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Governor's Rock hiking kayaking Lake Oolenoy paddling Slicking Falls South Carolina summit Table Rock TheSCProject Trip report

Good Morning, Table Rock

Saturday morning was planned to be a short trip to Slickum Creek to show off the waterfall Sweet Thing on Slickum and a visit to Cesaer’s Head, but events changed the course of the morning. I was given a kayak several months ago (thank you!!) and still had not put it in the water yet. 
My plan was to wake up leisurely, have breakfast and coffee at home, and then leave the house about 8:00am. Instead, I woke up at 5:00am and became anxious. Some of that was life events; a big bulk of it was, “I’m supposed to be sleeping and I’m not falling asleep.” It’s still dark. My mind turned to being able to catch the sunrise. If you have never seen a Carolina sunrise, let me tell you that they are typically brilliant. Many are motivated to trudge up mountains in the dark to savor the few moments of the morning majesty. As I was driving on the Pumpkintown Highway, the glow began to illuminate the tips of the tree tops, and by the time I was at the intersection with Highway 11, the burst of light was happening.

Sunrise burst over the trees at the corner of Highway 11 and Pumpkintown Highway
I pulled into the Table Rock visitor center across from the East Gate entrance. After parking, unloading the kayak, and hauling it down to the water, I noticed the boat launch was on the other side of the lake. I would have to launch right off the shore, but no big deal. It looked like more than one person had walked down there anyway. A short walk out onto the dock gave me a view of Lake Oolenoy, as smooth as glass in the cool of the morning. Dragging the kayak out into the sandbar, I sat in and used the paddle to push off into the lake.
This was my first time ever in a kayak. The only experience I had with kayaks was looking at them in a store, wearing a Life is Good t-shirt, and watching Pat Keller videos on YouTube. For anyone interested, mine is a Pelican Ultimate100dlx. Entry level, for sure. As I glided through the water, I heard water trickling. Looking into the boat, I was expecting to see it slowly filling with water. Nope. That sound was only the kayak gliding through the water. Newbie kayak experience. 
I stayed near the shore as I paddled until I began to feel more comfortable with the kayak, the stability, and the maneuvering. First destination was going to be under Highway 11 and towards Table Rock. The only other company I had on the lake was a few fisherman trolling around in john boats. I paddled up to where the lake narrowed and became very shallow. My presence there was enough to disturb several of whatever was in the water. They trashed about, splashing the shallow water and kicking up the sediment from the bottom in a murky escape. I made my way back under Highway 11 towards to boat launch side of Lake Oolenoy. A few more boats were out now, and not wanting to interfere with a couple guys launching their canoe took me further out into the center of the lake. Pretty comfortable by this point so I made my way towards a couple coves on the south side of the lake where I was able to sit in the shade while taking some unobstructed panorama photos of Pinnacle Mountain and Table Rock. This is an awe inspiring view that you do not get from any terra firma that I have stood on. I paddled around a bit more on the southern side of the lake before making my way back to shore. I had spent about an hour on the water and felt great. With the kayak back on the roof of my car, it was only 8:00am.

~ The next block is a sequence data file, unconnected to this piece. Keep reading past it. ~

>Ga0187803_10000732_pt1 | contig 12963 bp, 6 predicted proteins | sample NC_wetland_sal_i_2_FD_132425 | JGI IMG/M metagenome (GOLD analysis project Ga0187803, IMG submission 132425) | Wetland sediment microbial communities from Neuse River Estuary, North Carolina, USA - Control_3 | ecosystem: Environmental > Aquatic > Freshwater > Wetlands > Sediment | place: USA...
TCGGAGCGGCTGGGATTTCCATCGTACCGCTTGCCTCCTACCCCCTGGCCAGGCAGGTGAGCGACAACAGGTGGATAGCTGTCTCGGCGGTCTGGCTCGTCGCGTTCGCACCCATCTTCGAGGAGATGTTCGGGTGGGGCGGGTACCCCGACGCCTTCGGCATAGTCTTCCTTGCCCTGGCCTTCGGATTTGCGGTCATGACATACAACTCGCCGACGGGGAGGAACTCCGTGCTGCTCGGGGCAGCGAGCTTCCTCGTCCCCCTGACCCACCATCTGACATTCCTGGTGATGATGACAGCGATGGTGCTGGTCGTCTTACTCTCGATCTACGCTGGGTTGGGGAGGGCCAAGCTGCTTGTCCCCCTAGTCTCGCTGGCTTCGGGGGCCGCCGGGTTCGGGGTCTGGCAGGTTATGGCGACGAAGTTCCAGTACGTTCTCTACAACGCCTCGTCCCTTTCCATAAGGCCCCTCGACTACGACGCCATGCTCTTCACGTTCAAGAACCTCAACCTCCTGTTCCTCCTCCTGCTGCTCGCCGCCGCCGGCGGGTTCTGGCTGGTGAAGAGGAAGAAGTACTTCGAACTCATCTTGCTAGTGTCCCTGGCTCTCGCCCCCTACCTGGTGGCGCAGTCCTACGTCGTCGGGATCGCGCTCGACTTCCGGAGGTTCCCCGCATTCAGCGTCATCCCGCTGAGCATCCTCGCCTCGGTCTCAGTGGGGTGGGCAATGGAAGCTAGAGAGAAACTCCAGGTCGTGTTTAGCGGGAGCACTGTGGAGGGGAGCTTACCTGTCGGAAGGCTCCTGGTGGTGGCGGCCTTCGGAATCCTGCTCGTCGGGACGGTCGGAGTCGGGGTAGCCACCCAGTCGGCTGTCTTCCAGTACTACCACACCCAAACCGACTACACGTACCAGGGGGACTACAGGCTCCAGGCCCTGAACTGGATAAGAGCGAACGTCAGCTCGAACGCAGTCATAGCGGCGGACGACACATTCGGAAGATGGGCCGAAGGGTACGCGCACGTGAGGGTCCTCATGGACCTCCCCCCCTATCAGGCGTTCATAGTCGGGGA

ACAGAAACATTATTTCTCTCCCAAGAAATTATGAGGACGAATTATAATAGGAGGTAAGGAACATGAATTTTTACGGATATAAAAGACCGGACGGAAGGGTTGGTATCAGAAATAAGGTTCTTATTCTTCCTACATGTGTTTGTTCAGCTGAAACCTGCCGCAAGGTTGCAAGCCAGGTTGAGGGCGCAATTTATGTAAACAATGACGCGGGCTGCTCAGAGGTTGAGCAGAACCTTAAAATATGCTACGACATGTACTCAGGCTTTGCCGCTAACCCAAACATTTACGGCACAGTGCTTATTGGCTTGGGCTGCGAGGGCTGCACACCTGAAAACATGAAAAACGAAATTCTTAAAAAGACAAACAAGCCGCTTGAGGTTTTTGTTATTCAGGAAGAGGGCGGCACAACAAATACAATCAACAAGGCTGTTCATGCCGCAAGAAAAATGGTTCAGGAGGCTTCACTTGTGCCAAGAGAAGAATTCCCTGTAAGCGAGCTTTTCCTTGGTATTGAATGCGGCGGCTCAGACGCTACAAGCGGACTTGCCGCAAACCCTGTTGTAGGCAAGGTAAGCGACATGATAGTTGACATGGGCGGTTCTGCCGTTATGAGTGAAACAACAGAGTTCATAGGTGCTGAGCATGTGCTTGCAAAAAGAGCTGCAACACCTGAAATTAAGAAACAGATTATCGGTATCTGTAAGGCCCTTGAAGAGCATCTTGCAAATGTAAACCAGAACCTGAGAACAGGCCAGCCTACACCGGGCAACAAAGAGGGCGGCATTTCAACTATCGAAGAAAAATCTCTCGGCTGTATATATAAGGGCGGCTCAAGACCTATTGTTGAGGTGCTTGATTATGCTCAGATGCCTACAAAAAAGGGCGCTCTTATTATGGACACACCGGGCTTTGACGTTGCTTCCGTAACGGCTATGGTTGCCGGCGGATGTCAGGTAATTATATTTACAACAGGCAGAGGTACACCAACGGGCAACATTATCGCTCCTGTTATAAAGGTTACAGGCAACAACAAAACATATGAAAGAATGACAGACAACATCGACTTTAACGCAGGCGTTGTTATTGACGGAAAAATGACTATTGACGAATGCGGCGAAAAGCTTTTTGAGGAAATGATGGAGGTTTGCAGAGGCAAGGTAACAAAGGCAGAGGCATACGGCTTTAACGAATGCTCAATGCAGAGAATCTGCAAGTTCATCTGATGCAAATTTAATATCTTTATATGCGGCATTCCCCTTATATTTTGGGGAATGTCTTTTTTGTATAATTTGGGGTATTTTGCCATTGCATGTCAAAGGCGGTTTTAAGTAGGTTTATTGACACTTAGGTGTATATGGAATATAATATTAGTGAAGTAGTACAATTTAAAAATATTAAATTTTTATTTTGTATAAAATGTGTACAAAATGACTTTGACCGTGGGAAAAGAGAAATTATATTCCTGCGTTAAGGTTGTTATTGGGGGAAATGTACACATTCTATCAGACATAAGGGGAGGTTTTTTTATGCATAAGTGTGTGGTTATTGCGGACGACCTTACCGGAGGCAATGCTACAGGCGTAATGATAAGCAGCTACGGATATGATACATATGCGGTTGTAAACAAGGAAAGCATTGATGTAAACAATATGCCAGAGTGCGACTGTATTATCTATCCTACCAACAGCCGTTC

Pinnacle Mountain, Panther Gap, Table Rock, and The Stool
I did not bring a backpack with me, but I did manage to grab a few essentials (water bottle, LifeStraw, small snack, GPS, monocular) to stuff in my cargo shorts pockets just in case there was an opportunity for a quick hike. The destination was one I already had in mind, which is why I packed what I did. The GPS and monocular would allow me to accomplish two goals that I have been thinking about ever since embarking on The South Carolina Project: take a photo of Slicking Falls and get an elevation profile and track (with waypoints) of the Table Rock trail. A quick hike. 
Carrick Creek Falls
So, for the unfamiliar, the red blazed trail to the top of South Carolina’s awesome monadnock Table Rock is a lengthy uphill 1800′ over the course of 3.6 miles. Being solo, I figured I could make the out and back within 4 hours, though it would not be without some huffing and puffing. I wanted to be back home around 1:00PM, so I estimated that there would be enough time. Start time, 8:30am.
Carrick Creek Falls is only a minute or two into the hike. There’s a nice deck built there to turn it into a popular splashing hole for families with kids. There is no reliable water on the trail after passing the intersection of the green blazed Carrick Creek Trail. There are two moist gullies that I remember crossing over in the second mile of the trail, but there was not enough to filter. Maybe after heavy rains, but again: not reliable. The trail is filled with large SUV sized boulders that are easy to scramble on, but unfortunately the views are obscured by all the trees. On the plus side, that makes for hiking that, though hot, is not sun baked and scorching. By the time I had reached the shelter at the halfway point, I had passed most groups. Not that it’s any badge of ability or anything, but hiking solo can streamline what time frame you’re able to accomplish something in. There is a nice view just a few yards past the shelter where you can make out Pinnacle Lake, Lake Oolenoy and even a distant Paris Mountain. The first couple miles just feel like up and up and up until it levels out decently for a short time after the 2 mile mark.